BabyGanics have traditionally occupied an odd-shaped island space for years in the convention center, so I was a bit surprised to see that space occupied by another exhibit. It took a moment of spinning on my heels, but I did eventually find the 60′ (70′? 80′?) long exhibit. Just an inline exhibit, but they jammed a lot of longevity and functionality into the space.

BabyGanics Goes Looong!
BabyGanics Goes Looong!

Best Makeover: Nancy’s Yogurt

This booth is near and dear to my heart: it’s the second exhibit project I ever sold when I got into the business 15 years ago. So this is nearly 15 years old. For years, the booth has had the same look and feel. But a laminate makeover gave it an entirely new look and feel. In fact, I admit at first glance I thought it was an entirely new exhibit! But not the case – just a quick re-skin for a whole new look:

Nancy's Yogurt Before and After
Nancy’s Yogurt Before and After

Best Lettuce on a Wall: Indoor Farms of America

Inside Farms of America had a simple concept: show people what they do, and as a result it’s an eye-catching and ‘stop-in-your-tracks’ effect:

Best Lettuce Wall
Best Lettuce Wall

Best Minimalist Exhibit: Kashi

Kashi’s <1% display got people talking and snapping photos. It’s nothing but a large space with a hanging sign, the <1% display and, when you read the fine print, you discover their message about organic farmlands. Effectively done:

Best Minimalist Exhibit: Kashi
Best Minimalist Exhibit: Kashi

Best Use of Cactus Wisdom for Interactivity: Steaz Tea

There’s nothing like handing out cards with pre-printed fortunes to get people to line up. I know I did. Clever, interactive, and engaging in a fun way – a perfect fit for Expo West:

Steaz Teas Interactive Fortune-Telling Cactus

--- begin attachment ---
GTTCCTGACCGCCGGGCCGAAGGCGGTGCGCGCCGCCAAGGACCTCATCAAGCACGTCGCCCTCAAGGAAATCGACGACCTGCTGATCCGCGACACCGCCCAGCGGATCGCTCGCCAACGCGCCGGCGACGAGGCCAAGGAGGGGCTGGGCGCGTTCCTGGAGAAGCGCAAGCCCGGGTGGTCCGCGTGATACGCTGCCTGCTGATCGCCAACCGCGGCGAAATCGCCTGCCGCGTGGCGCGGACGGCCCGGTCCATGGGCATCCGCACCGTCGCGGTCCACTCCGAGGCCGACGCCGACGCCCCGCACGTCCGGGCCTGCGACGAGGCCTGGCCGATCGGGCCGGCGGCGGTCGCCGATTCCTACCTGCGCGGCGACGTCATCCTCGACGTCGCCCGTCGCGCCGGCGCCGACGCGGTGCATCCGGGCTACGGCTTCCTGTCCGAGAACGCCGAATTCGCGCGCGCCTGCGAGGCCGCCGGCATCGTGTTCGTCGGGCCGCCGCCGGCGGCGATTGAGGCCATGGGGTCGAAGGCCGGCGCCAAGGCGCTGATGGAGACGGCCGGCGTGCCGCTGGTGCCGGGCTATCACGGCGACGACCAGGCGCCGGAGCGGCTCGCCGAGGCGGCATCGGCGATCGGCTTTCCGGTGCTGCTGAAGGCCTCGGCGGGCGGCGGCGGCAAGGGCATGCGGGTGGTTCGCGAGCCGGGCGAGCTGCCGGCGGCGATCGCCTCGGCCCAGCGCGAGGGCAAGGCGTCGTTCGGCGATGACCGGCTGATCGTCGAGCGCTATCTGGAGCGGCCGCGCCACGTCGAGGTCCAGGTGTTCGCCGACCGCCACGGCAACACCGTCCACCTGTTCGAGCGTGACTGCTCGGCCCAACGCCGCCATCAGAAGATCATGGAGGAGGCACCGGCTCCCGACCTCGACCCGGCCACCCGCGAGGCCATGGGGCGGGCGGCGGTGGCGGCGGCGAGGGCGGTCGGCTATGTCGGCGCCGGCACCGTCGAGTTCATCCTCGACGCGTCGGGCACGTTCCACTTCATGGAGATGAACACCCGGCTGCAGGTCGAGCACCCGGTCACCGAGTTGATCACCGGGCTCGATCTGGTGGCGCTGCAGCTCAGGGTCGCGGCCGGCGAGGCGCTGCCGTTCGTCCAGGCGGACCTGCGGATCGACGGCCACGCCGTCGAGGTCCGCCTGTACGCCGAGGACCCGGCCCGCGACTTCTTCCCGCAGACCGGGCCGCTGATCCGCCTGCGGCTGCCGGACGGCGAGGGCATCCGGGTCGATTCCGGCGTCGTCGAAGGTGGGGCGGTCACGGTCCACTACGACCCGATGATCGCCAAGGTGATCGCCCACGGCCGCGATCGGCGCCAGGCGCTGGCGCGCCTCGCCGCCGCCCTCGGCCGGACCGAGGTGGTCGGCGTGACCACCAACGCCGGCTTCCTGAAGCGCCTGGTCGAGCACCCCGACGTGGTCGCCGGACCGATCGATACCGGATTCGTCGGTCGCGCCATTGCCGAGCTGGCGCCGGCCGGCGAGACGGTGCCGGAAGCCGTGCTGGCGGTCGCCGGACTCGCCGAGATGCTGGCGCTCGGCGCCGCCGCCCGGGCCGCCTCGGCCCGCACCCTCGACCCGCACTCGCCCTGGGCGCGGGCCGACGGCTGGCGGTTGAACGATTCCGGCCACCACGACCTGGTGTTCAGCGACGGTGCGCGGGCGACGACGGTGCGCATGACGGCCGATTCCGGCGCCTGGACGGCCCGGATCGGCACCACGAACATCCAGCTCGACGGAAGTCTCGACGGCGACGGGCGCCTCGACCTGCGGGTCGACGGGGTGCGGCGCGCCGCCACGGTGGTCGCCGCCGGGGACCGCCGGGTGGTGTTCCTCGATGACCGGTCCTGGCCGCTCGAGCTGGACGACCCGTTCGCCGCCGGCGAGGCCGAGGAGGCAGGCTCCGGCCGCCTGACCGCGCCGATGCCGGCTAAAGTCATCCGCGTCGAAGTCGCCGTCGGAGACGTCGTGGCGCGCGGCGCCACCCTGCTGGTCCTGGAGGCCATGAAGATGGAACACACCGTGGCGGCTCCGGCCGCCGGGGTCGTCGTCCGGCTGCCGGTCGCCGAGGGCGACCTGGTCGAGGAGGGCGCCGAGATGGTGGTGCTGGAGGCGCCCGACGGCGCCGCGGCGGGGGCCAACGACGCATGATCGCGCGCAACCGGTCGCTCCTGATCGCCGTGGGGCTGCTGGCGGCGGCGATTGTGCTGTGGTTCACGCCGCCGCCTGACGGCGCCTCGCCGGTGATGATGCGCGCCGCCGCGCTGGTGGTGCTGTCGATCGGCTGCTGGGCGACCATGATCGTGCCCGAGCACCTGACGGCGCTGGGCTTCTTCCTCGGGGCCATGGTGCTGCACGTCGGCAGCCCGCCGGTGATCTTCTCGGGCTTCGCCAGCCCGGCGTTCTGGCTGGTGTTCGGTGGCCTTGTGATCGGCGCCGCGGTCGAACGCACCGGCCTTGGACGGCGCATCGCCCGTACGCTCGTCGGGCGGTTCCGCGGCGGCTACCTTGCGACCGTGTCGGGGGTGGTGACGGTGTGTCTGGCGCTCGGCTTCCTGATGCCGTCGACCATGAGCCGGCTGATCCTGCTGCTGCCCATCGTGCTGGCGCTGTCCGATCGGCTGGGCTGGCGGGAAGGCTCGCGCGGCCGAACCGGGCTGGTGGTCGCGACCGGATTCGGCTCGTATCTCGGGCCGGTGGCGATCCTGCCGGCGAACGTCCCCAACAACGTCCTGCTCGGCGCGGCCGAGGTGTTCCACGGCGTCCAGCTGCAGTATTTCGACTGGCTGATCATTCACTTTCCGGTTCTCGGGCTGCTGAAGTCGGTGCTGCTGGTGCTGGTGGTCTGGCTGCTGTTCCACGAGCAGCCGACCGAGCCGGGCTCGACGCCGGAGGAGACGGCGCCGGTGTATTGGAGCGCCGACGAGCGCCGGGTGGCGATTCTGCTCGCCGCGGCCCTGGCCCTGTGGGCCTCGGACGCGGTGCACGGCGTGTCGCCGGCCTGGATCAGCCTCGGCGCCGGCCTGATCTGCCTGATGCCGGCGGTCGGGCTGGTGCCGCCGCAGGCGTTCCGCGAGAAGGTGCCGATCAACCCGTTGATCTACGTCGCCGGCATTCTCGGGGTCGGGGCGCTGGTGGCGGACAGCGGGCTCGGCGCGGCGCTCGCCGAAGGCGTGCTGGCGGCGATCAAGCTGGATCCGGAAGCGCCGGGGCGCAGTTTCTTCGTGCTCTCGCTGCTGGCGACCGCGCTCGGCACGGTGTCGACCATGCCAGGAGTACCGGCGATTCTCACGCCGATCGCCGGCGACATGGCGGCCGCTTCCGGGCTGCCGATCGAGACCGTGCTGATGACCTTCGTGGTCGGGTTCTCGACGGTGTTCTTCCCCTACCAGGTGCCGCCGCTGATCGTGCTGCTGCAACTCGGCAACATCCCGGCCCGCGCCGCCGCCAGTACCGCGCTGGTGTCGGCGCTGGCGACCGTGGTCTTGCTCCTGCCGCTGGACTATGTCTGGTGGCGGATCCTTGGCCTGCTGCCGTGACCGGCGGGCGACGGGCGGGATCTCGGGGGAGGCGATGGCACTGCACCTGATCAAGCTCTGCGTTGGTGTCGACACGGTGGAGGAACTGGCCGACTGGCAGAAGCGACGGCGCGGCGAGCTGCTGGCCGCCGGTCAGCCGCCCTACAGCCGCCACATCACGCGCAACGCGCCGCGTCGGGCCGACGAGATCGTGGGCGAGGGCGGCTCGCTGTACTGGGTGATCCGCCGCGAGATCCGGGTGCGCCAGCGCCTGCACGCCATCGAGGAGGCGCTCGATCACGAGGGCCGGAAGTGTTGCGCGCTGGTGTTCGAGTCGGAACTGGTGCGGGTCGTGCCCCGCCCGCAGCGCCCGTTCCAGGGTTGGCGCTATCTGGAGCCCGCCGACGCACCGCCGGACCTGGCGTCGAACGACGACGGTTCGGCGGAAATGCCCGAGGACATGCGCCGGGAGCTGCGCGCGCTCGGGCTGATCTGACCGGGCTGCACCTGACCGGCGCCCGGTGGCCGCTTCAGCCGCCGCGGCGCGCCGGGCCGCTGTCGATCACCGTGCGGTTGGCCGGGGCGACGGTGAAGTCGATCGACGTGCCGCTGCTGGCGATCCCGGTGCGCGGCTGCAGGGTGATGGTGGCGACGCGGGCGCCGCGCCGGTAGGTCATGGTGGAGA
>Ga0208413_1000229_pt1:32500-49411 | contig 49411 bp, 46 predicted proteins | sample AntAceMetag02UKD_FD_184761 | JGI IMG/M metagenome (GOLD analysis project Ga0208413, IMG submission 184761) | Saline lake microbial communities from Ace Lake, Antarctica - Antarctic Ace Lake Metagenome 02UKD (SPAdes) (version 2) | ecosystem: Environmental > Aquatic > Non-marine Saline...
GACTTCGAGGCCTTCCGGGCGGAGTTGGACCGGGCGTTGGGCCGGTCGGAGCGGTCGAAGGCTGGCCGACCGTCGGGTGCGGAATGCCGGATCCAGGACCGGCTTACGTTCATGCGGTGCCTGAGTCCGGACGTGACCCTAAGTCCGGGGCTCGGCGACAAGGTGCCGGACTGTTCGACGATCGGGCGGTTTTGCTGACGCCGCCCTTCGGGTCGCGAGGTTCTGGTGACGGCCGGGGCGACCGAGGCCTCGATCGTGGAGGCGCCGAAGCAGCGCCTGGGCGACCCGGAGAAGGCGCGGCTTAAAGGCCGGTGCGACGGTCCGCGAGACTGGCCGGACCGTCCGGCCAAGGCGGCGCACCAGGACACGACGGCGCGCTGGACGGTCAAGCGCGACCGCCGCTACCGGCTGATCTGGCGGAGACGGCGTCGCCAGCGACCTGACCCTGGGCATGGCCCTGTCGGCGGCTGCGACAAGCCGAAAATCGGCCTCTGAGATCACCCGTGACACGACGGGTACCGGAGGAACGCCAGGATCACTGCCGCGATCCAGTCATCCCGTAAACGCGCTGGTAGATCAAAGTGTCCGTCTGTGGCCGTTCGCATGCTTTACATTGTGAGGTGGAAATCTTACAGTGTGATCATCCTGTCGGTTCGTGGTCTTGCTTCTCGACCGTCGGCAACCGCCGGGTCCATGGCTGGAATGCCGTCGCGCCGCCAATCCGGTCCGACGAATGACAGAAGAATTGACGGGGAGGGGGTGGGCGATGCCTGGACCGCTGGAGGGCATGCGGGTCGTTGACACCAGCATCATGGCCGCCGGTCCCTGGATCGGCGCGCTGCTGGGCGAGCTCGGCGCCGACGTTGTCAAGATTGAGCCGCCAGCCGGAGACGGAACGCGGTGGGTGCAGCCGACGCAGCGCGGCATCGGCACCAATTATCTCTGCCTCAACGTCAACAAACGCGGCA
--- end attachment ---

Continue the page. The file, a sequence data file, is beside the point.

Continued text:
Steaz Teas Interactive Fortune-Telling Cactus

Seriously, I could go on forever with fun and silly awards for exhibits at Expo West: it’s a place with a lot of creativity. Yes, you’ll find uncreative low-budget exhibits that should (and probably did) embarrass the exhibitors, but what’s the fun in pointing those out? They know who they are, and they know when it’s time to upgrade. So let’s go with just one more that caught my eye:

Best Photo-Op Exhibit: StonyField Yogurt

A large painting on a wall and floor made it look like you’re standing in a bowl of yogurt, if photographed at the right angle. So I joined in. Lots of people waiting for their turn here throughout the show:

Best Interactive Photo-Op: Stonyfield Yogurt
Best Interactive Photo-Op: Stonyfield Yogurt

The Day I Wore Red Pants

As a kid, I was pretty shy. In junior high school, it was an ongoing goal of mine to NOT stand out in the crowd but to blend in. Which made it pretty odd that one day while clothes shopping with my mom I saw this awesome pair of red pants. Bright red. Fire engine red. You could see them a mile away. These were designed to make one stand out in a crowd. Up to this point, my wardrobe mostly consisted of blue jeans and athletic shorts, with maybe a pair or two of dress pants for Sunday School.

red pants

I told mom I wanted them. I thought there were some of the coolest pants I’d ever seen and had to have them.

Junior high school is a nutty time of life, exceeded only by high school in some ways. Crazy mid-adolescence, cheerleader crushes, chaperoned dances, the whole thing.

I had new red pants to wear and I wanted to do it! But when I wore them, I didn’t think they were the coolest pair of pants I’d ever seen. In fact, I imagined everyone staring at me. I felt so self-conscious I couldn’t handle it. If I ever wore those cool red pants again, I don’t remember it.

I suppose I could draw some parallels between red pants and tradeshow marketing but you could probably do it better. I just figured the story was worth sharing. You should know what you’re getting into before putting on red pants.

Lesson learned: I still dress pretty conservatively today except for the half-dozen tie-dye shirts I have, but hey, I like tie-dye!

Someday remind me to tell you about the platform shoes I owned in the 9th grade.